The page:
Sinema joins the Silicon Valley Bank blame game
The unintended consequences of regulating for "concentration risk"
The blame game over the failure of Silicon Valley Bank is pointing in unproductive directions.
Arizona U.S. Sen. Kyrsten Sinema has been both a victim and a perpetrator in the unproductive blame game.
Ruben Gallego, a likely 2024 opponent, attempted to pin the blame on her for voting to increase the threshold for heightened Dodd-Frank oversight of systemically important financial institutions. In reality, it is highly unlikely that the heightened oversight would have altered the outcome for SVB.
Now, Sinema is blaming the Fed for not preventing SVB’s failure. She took the lead on a letter tossing that dart signed by 11 other senators. The blame gang consisted of seven Republicans, four Democrats, and the newly independent Sinema.
The senatorial blame gang is particularly concerned about the failure to regulate for “concentration risk”. SVB’s customers were overwhelmingly in the tech industry. The theory, also expressed by others, is that having the bulk of customers in the same field means that when the tide goes out for the industry, it might sweep the bank out with it.
SVB was established in 1983. It was founded to serve the tech industry from the beginning. In the ensuing four decades there have been lots of tides come in and out, for the broader economy and the tech industry specifically. SVB survived and even thrived through all of them. And, except for the Fed’s mismanagement of monetary policy, it would have this one as well.
It is not at all unusual for smaller banks to specialize in products, services, or customers. That’s one of the ways they can successfully compete against the big banks, by serving a niche market better.
That can create a risk, but regulating to eliminate or mitigate that risk is fraught with unintended adverse consequences.
Turning smaller banks into mini-mes of the big banks by requiring similar diversification of the customer base is a recipe to make the big banks even bigger. Smaller banks have difficulty competing against the economies of scale big banks can bring to serving a broad and diversified consumer base. That’s why they specialize to compete.
And while regulators can set standards for and measure such things as reserve and capital requirements, they have no particular expertise about what products, services, and customers a bank might profitably pursue. Or what risks inhere with those decisions, for that matter.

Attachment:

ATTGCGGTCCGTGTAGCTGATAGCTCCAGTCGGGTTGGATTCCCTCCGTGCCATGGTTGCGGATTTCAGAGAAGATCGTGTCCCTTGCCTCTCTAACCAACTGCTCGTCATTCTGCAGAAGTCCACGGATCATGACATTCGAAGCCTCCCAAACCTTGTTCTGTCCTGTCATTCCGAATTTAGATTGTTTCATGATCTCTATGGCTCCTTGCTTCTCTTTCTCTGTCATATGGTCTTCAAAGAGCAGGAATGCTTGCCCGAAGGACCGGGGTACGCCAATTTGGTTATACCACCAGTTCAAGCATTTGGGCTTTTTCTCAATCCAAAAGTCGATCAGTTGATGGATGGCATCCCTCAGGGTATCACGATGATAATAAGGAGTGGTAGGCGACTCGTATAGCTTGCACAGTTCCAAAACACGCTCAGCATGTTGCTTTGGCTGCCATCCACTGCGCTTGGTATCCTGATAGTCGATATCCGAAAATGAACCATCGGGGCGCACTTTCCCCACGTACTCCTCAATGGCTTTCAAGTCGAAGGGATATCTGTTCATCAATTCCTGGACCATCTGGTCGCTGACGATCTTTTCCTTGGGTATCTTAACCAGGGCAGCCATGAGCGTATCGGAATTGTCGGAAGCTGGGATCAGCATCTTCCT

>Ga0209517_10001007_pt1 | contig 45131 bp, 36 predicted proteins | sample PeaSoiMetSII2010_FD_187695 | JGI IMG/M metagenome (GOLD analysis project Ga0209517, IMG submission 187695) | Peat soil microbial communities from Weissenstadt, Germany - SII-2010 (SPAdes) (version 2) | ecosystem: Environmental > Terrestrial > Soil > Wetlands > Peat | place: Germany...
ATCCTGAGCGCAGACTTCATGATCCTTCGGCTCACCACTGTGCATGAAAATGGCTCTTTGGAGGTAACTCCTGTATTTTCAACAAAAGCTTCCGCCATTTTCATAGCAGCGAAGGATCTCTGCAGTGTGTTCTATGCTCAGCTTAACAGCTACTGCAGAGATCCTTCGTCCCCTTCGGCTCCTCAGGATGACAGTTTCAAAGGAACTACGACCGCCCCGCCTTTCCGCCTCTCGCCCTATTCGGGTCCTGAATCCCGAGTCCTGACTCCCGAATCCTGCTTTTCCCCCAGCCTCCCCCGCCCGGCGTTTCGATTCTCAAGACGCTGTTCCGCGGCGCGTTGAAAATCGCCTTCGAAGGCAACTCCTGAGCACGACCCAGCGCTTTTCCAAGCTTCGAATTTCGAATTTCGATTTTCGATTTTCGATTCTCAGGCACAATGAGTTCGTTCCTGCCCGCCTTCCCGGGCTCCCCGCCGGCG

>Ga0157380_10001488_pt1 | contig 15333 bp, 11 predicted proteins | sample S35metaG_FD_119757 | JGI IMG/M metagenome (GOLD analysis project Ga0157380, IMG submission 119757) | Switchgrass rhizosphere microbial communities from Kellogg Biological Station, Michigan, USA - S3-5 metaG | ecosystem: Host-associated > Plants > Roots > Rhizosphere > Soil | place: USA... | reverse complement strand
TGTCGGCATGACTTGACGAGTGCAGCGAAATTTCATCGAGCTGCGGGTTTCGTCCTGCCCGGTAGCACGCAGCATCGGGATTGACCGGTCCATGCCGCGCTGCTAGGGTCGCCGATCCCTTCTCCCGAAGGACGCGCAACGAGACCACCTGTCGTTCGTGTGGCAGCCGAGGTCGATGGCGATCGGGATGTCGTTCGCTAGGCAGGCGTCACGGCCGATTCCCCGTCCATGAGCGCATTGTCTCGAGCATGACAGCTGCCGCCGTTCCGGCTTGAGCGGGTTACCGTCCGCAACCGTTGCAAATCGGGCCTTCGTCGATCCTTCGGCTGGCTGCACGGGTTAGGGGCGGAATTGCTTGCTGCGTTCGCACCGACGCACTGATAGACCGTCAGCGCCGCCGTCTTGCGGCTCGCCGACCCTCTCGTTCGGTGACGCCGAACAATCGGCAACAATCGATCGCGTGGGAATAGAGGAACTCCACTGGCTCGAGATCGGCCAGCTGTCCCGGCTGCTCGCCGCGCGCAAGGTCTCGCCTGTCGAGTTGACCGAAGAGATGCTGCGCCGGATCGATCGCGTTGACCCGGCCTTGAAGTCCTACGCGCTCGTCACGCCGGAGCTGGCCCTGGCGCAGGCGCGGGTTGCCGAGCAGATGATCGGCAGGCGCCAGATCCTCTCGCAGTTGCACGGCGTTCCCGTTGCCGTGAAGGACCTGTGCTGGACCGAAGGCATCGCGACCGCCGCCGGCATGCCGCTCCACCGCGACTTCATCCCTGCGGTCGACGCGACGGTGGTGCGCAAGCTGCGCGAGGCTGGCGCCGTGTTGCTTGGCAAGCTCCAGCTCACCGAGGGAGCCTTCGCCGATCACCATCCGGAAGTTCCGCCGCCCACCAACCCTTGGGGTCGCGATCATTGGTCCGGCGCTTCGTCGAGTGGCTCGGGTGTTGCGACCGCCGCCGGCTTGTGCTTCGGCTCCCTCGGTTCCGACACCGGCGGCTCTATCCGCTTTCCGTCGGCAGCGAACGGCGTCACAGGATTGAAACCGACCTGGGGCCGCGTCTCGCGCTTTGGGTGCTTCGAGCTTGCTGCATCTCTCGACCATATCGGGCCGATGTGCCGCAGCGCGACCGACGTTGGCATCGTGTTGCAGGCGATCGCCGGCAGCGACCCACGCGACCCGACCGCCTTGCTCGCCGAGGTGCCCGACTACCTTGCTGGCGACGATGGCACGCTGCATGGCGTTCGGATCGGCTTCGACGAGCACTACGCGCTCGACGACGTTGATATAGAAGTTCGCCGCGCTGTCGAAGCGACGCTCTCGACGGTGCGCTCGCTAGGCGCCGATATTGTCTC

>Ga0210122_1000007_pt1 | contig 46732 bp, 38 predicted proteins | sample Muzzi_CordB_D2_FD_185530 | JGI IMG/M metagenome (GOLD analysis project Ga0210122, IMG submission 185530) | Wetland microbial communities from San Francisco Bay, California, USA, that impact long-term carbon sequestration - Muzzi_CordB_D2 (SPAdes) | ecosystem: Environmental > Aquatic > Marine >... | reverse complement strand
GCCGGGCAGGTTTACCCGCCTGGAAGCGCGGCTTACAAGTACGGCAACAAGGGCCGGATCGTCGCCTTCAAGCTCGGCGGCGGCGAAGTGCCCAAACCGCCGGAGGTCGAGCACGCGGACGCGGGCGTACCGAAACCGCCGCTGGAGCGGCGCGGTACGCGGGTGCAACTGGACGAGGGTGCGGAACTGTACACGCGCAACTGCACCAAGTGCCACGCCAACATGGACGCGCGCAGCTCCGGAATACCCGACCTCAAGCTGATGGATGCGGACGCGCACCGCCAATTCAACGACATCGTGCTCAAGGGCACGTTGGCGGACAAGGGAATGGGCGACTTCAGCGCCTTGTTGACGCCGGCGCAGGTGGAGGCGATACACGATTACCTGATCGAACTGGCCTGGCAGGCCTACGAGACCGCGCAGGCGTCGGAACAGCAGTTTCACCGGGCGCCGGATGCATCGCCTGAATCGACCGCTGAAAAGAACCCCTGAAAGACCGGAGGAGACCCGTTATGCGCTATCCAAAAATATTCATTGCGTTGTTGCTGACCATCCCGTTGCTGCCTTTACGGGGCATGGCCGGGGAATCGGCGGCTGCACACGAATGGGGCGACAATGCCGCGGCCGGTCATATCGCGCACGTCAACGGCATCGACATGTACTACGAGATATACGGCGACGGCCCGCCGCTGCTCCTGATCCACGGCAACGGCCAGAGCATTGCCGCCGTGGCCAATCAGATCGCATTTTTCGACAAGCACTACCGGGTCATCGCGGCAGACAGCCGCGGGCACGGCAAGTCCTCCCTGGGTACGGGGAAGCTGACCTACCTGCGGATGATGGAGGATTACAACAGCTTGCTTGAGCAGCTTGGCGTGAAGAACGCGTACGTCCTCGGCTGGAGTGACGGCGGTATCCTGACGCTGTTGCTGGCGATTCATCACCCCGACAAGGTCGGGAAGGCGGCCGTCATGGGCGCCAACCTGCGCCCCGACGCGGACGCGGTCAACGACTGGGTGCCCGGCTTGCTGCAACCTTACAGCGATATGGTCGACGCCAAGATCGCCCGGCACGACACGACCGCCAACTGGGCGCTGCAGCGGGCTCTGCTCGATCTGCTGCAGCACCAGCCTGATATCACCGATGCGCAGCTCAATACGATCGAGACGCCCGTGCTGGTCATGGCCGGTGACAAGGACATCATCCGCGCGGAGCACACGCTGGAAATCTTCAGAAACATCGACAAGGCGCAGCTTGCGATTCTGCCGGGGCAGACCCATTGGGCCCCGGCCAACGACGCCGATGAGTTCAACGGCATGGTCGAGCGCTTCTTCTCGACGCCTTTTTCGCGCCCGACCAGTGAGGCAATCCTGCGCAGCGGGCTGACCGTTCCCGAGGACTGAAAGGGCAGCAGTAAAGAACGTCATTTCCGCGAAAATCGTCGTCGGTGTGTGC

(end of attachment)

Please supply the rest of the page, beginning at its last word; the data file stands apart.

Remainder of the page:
Regulating for “concentration risk” would increase market share for big banks, stifle innovation, and dry up financing particularly for small businesses and startups.
SVB wasn’t engaged in reckless behavior. Until very recently, it was adequately capitalized with supersafe Treasury bonds and government-insured mortgage-backed securities. When the balance between deposits and withdrawals moved against it, it had to sell its supersafe securities at a substantial discount due to interest rate increases, which started the run on the bank.
In retrospect, SVB should have hedged against the interest rate risk. But, for perspective, it’s worth reviewing the environment the Fed created in which SVB was operating.
In 2020, at its Jackson Hole retreat, the Fed was still fretting about inflation being too low. After inflation began to spike, the Fed dismissed it as a temporary phenomenon, an economic hangover from supply chains being shut down during the pandemic. It was just a year ago that the Fed began increasing interest rates. And initially it was in baby steps, leaving room for the temporary phenomenon theory to be borne out and alleviate the need for serious rate increases.
So, SVB should have hedged against its interest rate risk. But, until very recently, the prevailing view was that such a risk wasn’t very great.
In reality, all banks are vulnerable to a run and no amount of prudential regulation will eliminate it. It’s inherent in the nature of banking.
In the SVB context, you often hear that one of the problems was that it borrowed short, in the form of demand deposits, and invested long, in Treasury bonds and MBSs. But borrowing short and investing long is what banks do. That’s why we can have such a thing as a 30-year mortgage. No one parks their money at a bank in a 30-year CD.
There can be reserve and capital requirements. But if enough depositors want their money in a short enough period of time, no bank can handle that on its own.
SVB was brought down by a run on the bank that prudential regulation wouldn’t have foreseen or prevented.
I don’t like saying this, but if the policy goal is to minimize the disruptive threat of bank runs, the best way to achieve it is for the FDIC to guarantee all bank deposits, not just up to $250,000. That way, no one has to fear not getting their money out before a bank shuts down.
To prevent contagion, the FDIC is guaranteeing all deposits at SVB after its collapse. If they had been guaranteed before, SVB would undoubtedly still be standing and in the process of recapitalizing in an orderly manner, rather than attempting to do it in the midst of a run.
This isn’t an argument against prudential regulation. In fact, if all deposits are guaranteed, it argues for higher reserve and capital requirements, and calculating all capital based upon current value, not its held-to-maturity value.
But prudential regulation won’t eliminate all risks in banking, nor should we want it to. Guaranteeing all deposits would eliminate the largest systemic threat if prudential regulation fails to foresee or adequately mitigate banking risk. It’s a bad idea whose time has come.
Reach Robb at email@example.com.